Latrell says that “quub can build satellites like that very cheaply.” In fact, his firm is already building a miniature robot arm that could do exactly that. “You have to be patient though, because orbital mechanics requires a lot of energy.”
But to clean space junk objects from LEO, we first have to find them.
Expanding space debris detection is crucial
There are roughly “9,000 objects” that humans have sent into space, according to Hesar. And this is just the beginning. “All the ancillary rocket bodies as a result of those launches,” some of which are indescribably small, have “contributed to 1 million small and large space objects” in LEO.
And these are only the ones we can track. “Right now, the space surveillance network — a large network of radar telescopes — enables us to track on the order of 30,000 objects,” says Hesar. And many of these objects are smaller than 4 inches. “Later this year, Space Fence,” which is a much more powerful, ground-based radar, “will come online, and that will track satellites” less than an inch in diameter.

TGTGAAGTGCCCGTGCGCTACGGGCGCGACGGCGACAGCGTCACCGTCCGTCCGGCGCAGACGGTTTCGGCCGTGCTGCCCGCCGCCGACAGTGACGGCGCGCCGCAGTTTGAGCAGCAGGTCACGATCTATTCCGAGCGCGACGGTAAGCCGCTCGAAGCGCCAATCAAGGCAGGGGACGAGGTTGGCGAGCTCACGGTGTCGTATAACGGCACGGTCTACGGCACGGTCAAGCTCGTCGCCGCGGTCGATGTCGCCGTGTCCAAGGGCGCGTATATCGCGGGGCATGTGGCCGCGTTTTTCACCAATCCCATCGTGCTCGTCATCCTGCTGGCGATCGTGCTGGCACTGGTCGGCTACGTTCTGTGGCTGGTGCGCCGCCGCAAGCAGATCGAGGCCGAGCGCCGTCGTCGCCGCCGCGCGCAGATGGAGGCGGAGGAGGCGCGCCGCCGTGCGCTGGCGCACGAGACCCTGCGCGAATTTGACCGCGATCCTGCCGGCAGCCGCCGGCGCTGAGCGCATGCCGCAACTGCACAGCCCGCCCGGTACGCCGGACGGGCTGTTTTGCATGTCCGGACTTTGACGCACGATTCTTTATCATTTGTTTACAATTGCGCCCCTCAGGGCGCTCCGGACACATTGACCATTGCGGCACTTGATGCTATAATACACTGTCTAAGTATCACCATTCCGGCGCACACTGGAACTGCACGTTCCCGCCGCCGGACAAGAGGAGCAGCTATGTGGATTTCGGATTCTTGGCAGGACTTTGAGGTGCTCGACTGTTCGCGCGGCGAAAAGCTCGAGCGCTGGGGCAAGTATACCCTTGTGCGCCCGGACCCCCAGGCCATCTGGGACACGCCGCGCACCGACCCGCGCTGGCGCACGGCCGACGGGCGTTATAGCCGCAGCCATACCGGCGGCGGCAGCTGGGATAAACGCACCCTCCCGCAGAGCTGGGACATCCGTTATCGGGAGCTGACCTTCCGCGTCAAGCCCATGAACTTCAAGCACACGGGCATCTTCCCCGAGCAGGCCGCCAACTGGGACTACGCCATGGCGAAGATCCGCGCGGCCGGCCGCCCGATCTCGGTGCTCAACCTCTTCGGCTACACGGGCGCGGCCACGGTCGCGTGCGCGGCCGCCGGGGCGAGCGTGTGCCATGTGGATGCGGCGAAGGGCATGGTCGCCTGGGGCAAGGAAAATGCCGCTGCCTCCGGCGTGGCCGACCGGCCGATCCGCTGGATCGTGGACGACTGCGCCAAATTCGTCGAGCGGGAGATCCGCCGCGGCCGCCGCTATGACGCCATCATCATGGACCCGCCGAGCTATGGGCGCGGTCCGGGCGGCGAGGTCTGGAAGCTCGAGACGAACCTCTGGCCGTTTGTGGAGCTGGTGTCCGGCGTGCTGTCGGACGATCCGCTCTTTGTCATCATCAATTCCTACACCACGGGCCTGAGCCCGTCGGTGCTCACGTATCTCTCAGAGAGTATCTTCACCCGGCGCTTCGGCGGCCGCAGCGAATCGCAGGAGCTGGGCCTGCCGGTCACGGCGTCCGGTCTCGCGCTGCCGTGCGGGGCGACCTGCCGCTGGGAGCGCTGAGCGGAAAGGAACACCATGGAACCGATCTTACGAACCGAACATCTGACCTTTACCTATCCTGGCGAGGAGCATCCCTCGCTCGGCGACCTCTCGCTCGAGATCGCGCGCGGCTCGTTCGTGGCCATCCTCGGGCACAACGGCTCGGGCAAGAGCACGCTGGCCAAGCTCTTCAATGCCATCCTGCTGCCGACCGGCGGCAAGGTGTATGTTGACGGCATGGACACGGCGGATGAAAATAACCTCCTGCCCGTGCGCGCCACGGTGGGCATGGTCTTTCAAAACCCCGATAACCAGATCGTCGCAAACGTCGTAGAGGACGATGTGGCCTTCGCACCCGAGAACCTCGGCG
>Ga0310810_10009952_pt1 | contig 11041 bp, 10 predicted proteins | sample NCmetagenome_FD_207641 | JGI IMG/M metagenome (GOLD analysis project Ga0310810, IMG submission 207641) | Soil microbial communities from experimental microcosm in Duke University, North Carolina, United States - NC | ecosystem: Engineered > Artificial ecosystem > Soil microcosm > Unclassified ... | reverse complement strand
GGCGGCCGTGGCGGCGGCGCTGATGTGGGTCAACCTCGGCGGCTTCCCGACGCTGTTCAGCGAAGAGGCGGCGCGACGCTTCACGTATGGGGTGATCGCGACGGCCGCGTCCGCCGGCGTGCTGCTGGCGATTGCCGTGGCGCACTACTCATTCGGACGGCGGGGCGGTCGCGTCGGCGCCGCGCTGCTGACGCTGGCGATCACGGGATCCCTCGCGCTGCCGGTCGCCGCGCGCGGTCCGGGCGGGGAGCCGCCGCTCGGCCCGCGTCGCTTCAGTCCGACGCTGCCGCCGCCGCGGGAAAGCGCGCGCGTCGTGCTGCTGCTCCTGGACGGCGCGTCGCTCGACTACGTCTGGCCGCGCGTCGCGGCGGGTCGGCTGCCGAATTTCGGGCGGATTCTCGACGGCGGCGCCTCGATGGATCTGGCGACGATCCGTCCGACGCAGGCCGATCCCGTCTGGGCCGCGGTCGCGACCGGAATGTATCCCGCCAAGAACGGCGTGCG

“This will allow us to see up to 100,000 objects,” explains Hesar. If that seems like enough, you’re sadly mistaken. “That is just 10 percent of objects that cause high-risk events” like damaging a critical satellite, or even puncturing the ISS and endangering astronauts in space.
It’s not a very realistic proposition to clean up 100,000 objects in space. But, luckily, the largest objects pose the greatest general risk to the viability of LEO for future assets. “By removing a handful of those objects, we can bring down the overall risk significantly.” Since large objects are like popcorn bags of tiny space junk, every inactive satellite is one accident away from firing thousands of tiny pieces of debris into LEO.
With so much potential space junk floating around in space, this raises the question: who’s in charge, here?